“The report is not required to be submitted as part of the process,” Mudd said, “and we won’t be submitting it as part of the process.”

James Risser of Towson noted that the gas station would be adjacent to a school, a detention center and a church and that they could all be affected by the project.

“To not do an environmental risk assessment is unconscionable,” he said. “When are you doing it? And when can we review it?”

Mudd said any such study would have been done for internal planning and that “we are not making the reports available to you. At the hearing you can say the reasons you think it shouldn’t be approved.” (The PUD will be reviewed at a public hearing by an administrative law judge later in the process.)

Along with a Royal Farms, there would also be retail and restaurant space with outdoor seating. When asked what restaurants were going in, Mudd said they had signed leases but could not yet share any names. Mission BBQ has been rumored to be one of the tenants.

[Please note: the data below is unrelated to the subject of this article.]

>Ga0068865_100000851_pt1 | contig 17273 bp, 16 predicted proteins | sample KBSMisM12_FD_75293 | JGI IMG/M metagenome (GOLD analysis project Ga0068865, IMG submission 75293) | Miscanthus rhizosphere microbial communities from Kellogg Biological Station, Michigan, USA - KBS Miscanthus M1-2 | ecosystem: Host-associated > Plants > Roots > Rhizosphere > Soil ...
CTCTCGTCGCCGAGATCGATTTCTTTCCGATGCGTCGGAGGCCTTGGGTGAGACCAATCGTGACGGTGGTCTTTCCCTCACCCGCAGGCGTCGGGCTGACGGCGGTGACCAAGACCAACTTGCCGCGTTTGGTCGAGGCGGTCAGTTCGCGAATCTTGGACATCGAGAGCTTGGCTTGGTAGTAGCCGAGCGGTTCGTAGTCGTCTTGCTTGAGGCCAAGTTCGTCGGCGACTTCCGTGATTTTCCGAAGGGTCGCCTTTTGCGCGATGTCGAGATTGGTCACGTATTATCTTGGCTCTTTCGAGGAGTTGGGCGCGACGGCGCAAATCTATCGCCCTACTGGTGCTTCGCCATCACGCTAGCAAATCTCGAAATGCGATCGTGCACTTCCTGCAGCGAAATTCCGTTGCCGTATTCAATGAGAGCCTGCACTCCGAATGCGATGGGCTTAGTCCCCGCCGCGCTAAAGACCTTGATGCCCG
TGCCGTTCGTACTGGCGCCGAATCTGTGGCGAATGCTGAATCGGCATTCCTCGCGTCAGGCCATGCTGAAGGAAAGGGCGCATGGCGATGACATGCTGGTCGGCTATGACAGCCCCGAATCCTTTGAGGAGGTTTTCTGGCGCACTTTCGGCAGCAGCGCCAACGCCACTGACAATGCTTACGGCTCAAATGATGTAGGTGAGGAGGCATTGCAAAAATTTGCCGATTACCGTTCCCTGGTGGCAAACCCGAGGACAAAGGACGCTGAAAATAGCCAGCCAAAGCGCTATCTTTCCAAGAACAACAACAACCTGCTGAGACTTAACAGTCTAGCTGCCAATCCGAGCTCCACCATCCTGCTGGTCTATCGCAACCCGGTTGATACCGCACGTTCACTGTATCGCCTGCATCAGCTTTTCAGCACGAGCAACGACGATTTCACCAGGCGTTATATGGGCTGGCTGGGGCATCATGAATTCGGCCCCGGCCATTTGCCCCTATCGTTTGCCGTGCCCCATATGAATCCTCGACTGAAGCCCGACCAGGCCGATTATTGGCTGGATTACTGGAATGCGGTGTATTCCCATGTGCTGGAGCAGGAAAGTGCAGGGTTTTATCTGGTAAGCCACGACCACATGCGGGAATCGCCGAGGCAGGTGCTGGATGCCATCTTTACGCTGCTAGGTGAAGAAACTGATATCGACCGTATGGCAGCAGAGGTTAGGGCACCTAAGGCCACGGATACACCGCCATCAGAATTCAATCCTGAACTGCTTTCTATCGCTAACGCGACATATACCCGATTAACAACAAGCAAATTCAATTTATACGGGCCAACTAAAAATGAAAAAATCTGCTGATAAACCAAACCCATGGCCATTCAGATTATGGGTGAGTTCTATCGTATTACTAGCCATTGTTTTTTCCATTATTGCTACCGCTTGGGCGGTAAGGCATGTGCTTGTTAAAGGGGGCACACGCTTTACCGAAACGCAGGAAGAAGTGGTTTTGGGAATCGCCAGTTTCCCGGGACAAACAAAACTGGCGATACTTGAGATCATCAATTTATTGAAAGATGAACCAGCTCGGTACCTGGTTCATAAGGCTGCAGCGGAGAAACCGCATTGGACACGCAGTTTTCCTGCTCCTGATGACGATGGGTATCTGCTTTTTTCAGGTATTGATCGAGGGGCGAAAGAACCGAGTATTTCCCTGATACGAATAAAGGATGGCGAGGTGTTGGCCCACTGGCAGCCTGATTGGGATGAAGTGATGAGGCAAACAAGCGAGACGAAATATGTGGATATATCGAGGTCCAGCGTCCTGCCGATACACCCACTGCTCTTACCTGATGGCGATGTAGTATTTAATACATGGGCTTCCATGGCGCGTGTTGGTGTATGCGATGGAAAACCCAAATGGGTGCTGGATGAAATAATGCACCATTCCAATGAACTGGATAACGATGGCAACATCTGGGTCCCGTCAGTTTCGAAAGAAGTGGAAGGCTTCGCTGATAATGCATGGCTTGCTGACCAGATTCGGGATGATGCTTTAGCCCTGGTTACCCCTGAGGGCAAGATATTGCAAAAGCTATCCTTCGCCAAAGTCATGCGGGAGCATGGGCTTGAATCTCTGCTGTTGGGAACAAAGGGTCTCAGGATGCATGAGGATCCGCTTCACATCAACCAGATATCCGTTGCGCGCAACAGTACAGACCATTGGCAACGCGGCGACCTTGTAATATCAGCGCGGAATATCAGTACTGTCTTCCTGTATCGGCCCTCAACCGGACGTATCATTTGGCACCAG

“This whole meeting is disingenuous if you already have leases,” saidone audience member, while another asked who would want to eat outside while overlooking agas station.

Near the end of the meeting, Southland Hills resident Jennifer Bolster told Caves Valley officials: “You need to start listeningto us. We live here. We live here and we drive here, and we should have a say in this.”

Arthur Adler, left, and Brandon Freel, Caves Valley’s director of development

Arthur Adler, a partner in Caves Valley, attended the meeting but did not speak to the audience. He also declined to answer any questions in the moments just before the meeting — including about the status of Towson Row, a Caves Valley project that has left a large vacant space in downtown Towson for more than a year.

Councilman David Marks, who represents downtown Towson and who approved the PUD for review, did not attend the meeting but said he sent a member of his staff instead.